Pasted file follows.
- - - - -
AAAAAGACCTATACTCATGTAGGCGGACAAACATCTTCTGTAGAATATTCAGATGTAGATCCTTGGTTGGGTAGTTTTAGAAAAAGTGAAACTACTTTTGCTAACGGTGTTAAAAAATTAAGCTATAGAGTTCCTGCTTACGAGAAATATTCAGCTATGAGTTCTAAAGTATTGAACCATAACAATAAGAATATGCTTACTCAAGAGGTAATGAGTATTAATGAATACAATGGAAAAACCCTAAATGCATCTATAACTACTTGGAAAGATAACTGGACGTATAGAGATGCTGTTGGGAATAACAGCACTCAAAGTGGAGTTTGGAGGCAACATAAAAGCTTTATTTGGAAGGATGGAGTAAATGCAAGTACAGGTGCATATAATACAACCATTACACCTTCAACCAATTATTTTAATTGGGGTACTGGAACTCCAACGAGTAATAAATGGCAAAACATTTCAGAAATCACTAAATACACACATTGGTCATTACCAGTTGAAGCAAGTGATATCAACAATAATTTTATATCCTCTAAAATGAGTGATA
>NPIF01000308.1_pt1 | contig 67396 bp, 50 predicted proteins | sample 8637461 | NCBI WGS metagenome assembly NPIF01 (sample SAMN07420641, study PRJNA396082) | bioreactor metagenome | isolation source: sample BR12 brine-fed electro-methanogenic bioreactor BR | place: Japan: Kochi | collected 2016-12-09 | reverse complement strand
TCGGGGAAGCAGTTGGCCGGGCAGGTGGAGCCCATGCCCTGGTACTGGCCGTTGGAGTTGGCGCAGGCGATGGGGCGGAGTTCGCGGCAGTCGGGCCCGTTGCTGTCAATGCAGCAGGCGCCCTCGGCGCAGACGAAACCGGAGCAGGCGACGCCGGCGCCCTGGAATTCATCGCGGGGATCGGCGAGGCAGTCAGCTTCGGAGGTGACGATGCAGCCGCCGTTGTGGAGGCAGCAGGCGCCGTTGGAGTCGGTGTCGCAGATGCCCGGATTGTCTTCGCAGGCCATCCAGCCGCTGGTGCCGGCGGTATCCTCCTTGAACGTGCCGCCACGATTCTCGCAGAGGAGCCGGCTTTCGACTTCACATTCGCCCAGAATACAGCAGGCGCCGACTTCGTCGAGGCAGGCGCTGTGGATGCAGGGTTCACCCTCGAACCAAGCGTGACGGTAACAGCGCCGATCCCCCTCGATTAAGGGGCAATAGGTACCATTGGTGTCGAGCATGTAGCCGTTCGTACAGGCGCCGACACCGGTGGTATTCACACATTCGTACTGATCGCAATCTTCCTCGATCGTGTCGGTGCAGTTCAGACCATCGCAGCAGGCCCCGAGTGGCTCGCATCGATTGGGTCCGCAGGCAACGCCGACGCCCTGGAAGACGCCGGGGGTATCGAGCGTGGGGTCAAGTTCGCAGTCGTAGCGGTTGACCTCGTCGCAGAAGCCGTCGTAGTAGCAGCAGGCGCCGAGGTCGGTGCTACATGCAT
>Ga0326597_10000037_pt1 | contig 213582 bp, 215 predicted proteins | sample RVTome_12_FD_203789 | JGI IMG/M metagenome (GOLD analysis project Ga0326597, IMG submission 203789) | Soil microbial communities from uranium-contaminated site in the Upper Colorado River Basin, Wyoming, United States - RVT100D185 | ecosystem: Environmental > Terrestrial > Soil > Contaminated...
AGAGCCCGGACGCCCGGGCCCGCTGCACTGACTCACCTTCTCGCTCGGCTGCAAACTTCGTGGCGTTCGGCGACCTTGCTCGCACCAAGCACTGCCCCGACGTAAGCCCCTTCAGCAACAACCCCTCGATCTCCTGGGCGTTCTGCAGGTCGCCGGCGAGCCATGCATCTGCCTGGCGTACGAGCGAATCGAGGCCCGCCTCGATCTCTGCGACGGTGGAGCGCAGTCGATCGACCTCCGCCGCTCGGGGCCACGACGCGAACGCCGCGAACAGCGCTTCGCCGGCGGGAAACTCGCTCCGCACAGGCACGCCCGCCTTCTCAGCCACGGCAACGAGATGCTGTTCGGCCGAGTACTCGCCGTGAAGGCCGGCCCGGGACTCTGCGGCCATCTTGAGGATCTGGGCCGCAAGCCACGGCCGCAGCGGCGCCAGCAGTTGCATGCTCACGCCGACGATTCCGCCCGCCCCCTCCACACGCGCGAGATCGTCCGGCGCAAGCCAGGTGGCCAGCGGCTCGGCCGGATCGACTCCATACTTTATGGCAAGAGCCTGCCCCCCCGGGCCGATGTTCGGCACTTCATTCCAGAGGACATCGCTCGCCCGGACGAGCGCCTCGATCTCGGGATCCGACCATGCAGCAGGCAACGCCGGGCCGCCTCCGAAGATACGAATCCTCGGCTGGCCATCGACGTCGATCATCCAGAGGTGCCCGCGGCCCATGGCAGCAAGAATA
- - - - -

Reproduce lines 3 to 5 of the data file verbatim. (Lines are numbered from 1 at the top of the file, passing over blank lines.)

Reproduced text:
TCGGGGAAGCAGTTGGCCGGGCAGGTGGAGCCCATGCCCTGGTACTGGCCGTTGGAGTTGGCGCAGGCGATGGGGCGGAGTTCGCGGCAGTCGGGCCCGTTGCTGTCAATGCAGCAGGCGCCCTCGGCGCAGACGAAACCGGAGCAGGCGACGCCGGCGCCCTGGAATTCATCGCGGGGATCGGCGAGGCAGTCAGCTTCGGAGGTGACGATGCAGCCGCCGTTGTGGAGGCAGCAGGCGCCGTTGGAGTCGGTGTCGCAGATGCCCGGATTGTCTTCGCAGGCCATCCAGCCGCTGGTGCCGGCGGTATCCTCCTTGAACGTGCCGCCACGATTCTCGCAGAGGAGCCGGCTTTCGACTTCACATTCGCCCAGAATACAGCAGGCGCCGACTTCGTCGAGGCAGGCGCTGTGGATGCAGGGTTCACCCTCGAACCAAGCGTGACGGTAACAGCGCCGATCCCCCTCGATTAAGGGGCAATAGGTACCATTGGTGTCGAGCATGTAGCCGTTCGTACAGGCGCCGACACCGGTGGTATTCACACATTCGTACTGATCGCAATCTTCCTCGATCGTGTCGGTGCAGTTCAGACCATCGCAGCAGGCCCCGAGTGGCTCGCATCGATTGGGTCCGCAGGCAACGCCGACGCCCTGGAAGACGCCGGGGGTATCGAGCGTGGGGTCAAGTTCGCAGTCGTAGCGGTTGACCTCGTCGCAGAAGCCGTCGTAGTAGCAGCAGGCGCCGAGGTCGGTGCTACATGCAT
>Ga0326597_10000037_pt1 | contig 213582 bp, 215 predicted proteins | sample RVTome_12_FD_203789 | JGI IMG/M metagenome (GOLD analysis project Ga0326597, IMG submission 203789) | Soil microbial communities from uranium-contaminated site in the Upper Colorado River Basin, Wyoming, United States - RVT100D185 | ecosystem: Environmental > Terrestrial > Soil > Contaminated...
AGAGCCCGGACGCCCGGGCCCGCTGCACTGACTCACCTTCTCGCTCGGCTGCAAACTTCGTGGCGTTCGGCGACCTTGCTCGCACCAAGCACTGCCCCGACGTAAGCCCCTTCAGCAACAACCCCTCGATCTCCTGGGCGTTCTGCAGGTCGCCGGCGAGCCATGCATCTGCCTGGCGTACGAGCGAATCGAGGCCCGCCTCGATCTCTGCGACGGTGGAGCGCAGTCGATCGACCTCCGCCGCTCGGGGCCACGACGCGAACGCCGCGAACAGCGCTTCGCCGGCGGGAAACTCGCTCCGCACAGGCACGCCCGCCTTCTCAGCCACGGCAACGAGATGCTGTTCGGCCGAGTACTCGCCGTGAAGGCCGGCCCGGGACTCTGCGGCCATCTTGAGGATCTGGGCCGCAAGCCACGGCCGCAGCGGCGCCAGCAGTTGCATGCTCACGCCGACGATTCCGCCCGCCCCCTCCACACGCGCGAGATCGTCCGGCGCAAGCCAGGTGGCCAGCGGCTCGGCCGGATCGACTCCATACTTTATGGCAAGAGCCTGCCCCCCCGGGCCGATGTTCGGCACTTCATTCCAGAGGACATCGCTCGCCCGGACGAGCGCCTCGATCTCGGGATCCGACCATGCAGCAGGCAACGCCGGGCCGCCTCCGAAGATACGAATCCTCGGCTGGCCATCGACGTCGATCATCCAGAGGTGCCCGCGGCCCATGGCAGCAAGAATA